below the ice of Antarctica.
The biosphere is postulated to have evolved , beginning with a
process of biopoesis (life created naturally from non-living matter,
such as simple organic compounds) or biogenesis (life created from
living matter), at least some 3.5 billion years ago. The earliest
evidence for life on
Earth includes biogenic graphite found in 3.7
billion-year-old metasedimentary rocks from
Western Greenland and
microbial mat fossils found in 3.48 billion-year-old sandstone from
Western Australia . More recently, in 2015, "remains of biotic life
" were found in 4.1 billion-year-old rocks in Western Australia. In
2017, putative fossilized microorganisms (or microfossils ) were
announced to have been discovered in hydrothermal vent precipitates in
the Nuvvuagittuq Belt of Quebec, Canada that were as old as 4.28
billion years, the oldest record of life on earth, suggesting "an
almost instantaneous emergence of life" after ocean formation 4.4
billion years ago , and not long after the formation of the
billion years ago. According to one of the researchers, "If life
arose relatively quickly on
Earth ... then it could be common in the
In a general sense, biospheres are any closed, self-regulating
systems containing ecosystems. This includes artificial biospheres
Biosphere 2 and
BIOS-3 , and potentially ones on other planets
RANGE OF TOLERANCE
Deinococcus radiodurans is an extremophile that can resist
extremes of cold, dehydration, vacuum, acid, and radiation exposure.
The inert components of an ecosystem are the physical and chemical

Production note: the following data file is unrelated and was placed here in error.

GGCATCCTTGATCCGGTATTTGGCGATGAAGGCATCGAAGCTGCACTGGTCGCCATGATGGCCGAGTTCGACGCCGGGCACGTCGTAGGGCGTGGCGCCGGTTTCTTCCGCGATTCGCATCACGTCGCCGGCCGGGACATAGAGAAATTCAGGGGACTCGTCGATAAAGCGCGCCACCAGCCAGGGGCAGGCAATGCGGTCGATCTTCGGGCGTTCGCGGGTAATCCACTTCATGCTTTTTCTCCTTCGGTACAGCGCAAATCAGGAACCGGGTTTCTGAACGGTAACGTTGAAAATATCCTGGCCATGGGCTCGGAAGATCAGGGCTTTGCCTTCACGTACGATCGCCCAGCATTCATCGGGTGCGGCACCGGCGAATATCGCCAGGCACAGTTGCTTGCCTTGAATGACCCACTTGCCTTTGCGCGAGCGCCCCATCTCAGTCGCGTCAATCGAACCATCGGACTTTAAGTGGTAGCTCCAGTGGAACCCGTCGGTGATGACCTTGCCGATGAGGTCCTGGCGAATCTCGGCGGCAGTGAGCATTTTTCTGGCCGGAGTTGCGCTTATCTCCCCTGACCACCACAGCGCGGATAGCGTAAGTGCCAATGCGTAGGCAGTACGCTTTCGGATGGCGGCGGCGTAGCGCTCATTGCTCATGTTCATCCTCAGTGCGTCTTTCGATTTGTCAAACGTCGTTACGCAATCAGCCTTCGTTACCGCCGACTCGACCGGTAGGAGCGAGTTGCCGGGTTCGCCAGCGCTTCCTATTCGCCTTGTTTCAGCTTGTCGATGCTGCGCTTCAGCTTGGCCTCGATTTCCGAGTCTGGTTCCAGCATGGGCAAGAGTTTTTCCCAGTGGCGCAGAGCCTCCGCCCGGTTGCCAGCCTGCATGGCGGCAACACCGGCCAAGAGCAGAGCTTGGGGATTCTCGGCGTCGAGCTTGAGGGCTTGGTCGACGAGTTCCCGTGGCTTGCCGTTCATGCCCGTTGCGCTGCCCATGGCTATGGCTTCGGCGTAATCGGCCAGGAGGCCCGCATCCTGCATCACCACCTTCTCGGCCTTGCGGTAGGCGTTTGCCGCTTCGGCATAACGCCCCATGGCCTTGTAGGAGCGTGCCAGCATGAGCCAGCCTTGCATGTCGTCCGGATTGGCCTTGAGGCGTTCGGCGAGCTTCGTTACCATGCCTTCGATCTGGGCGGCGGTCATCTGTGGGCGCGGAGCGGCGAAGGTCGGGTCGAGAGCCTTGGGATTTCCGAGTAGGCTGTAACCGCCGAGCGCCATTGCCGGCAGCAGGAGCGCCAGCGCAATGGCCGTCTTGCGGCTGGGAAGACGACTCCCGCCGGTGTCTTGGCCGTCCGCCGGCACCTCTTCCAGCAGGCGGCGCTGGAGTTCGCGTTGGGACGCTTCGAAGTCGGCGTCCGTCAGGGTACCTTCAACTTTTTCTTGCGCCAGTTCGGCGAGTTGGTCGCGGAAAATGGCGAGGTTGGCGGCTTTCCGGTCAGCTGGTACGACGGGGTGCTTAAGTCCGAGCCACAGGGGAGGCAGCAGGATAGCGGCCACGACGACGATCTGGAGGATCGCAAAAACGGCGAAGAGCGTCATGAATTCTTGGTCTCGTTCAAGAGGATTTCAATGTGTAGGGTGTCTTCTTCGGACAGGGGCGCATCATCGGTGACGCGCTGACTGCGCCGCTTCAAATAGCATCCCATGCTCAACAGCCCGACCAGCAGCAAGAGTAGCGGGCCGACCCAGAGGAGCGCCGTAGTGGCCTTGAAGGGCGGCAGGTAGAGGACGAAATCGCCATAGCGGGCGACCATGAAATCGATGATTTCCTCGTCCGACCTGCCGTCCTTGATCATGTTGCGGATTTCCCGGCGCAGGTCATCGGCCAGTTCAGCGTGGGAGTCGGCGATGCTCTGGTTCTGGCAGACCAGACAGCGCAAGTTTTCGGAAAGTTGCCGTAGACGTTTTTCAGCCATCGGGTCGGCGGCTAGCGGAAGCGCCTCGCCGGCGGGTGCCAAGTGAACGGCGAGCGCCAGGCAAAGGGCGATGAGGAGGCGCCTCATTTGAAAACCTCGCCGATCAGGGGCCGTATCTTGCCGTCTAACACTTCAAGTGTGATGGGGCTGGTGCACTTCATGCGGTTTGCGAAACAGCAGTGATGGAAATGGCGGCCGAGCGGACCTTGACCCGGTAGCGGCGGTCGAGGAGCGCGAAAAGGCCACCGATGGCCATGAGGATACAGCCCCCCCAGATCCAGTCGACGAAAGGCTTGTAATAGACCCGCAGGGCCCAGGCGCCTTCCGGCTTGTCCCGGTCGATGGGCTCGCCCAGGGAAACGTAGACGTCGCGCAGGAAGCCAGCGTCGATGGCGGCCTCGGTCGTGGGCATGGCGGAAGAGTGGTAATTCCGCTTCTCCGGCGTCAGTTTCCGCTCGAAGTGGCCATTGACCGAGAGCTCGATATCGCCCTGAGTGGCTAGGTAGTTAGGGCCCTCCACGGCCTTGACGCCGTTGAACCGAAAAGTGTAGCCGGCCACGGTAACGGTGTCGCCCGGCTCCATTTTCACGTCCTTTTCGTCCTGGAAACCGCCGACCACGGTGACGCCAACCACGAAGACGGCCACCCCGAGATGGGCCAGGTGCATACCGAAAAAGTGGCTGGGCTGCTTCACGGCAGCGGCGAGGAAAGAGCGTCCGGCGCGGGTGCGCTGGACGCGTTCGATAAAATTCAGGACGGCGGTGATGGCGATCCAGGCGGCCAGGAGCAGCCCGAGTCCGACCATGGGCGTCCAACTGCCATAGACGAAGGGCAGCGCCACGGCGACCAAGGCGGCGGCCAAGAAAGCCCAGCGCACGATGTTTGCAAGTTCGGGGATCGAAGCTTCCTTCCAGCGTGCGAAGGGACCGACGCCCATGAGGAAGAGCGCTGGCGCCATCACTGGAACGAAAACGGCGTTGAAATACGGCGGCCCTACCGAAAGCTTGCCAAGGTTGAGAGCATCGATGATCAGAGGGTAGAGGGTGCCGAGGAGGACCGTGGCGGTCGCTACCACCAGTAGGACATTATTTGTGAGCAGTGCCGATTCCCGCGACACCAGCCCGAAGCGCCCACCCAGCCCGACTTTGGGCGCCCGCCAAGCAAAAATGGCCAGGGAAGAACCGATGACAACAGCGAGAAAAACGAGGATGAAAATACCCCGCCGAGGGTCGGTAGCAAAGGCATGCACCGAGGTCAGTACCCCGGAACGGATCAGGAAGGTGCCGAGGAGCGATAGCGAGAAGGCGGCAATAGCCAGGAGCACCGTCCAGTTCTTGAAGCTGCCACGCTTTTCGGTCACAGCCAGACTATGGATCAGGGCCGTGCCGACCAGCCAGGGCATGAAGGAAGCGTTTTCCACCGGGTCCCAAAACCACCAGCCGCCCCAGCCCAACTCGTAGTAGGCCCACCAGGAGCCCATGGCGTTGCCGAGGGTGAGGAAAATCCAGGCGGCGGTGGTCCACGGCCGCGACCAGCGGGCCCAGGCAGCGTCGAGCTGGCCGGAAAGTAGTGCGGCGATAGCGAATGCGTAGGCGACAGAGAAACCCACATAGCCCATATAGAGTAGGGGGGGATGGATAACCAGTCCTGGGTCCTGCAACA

factors necessary for life—energy (sunlight or chemical energy ),
water, temperature, atmosphere , gravity , nutrients , and ultraviolet
solar radiation protection . In most ecosystems, the conditions vary
during the day and from one season to the next. To live in most
ecosystems, then, organisms must be able to survive a range of
conditions, called the "range of tolerance." Outside that are the
"zones of physiological stress," where the survival and reproduction
are possible but not optimal. Beyond these zones are the "zones of
intolerance," where survival and reproduction of that organism is
unlikely or impossible. Organisms that have a wide range of tolerance
are more widely distributed than organisms with a narrow range of
To survive, selected microorganisms can assume forms that enable them
to withstand freezing , complete desiccation , starvation , high
levels of radiation exposure , and other physical or chemical
challenges. These microorganisms may survive exposure to such
conditions for weeks, months, years, or even centuries. Extremophiles
are microbial life forms that thrive outside the ranges where life is
commonly found. They excel at exploiting uncommon sources of energy.
While all organisms are composed of nearly identical molecules ,
evolution has enabled such microbes to cope with this wide range of
physical and chemical conditions. Characterization of the structure
and metabolic diversity of microbial communities in such extreme
environments is ongoing.
Microbial life forms thrive even in the
Mariana Trench , the deepest
spot on the Earth. Microbes also thrive inside rocks up to 1900 feet
below the sea floor under 8500 feet of ocean.
Investigation of the tenacity and versatility of life on Earth, as
well as an understanding of the molecular systems that some organisms
utilize to survive such extremes, is important for the search for life
Earth . For example, lichen could survive for a month in a
simulated Martian environment .
All life forms require certain core chemical elements needed for
biochemical functioning. These include carbon , hydrogen , nitrogen ,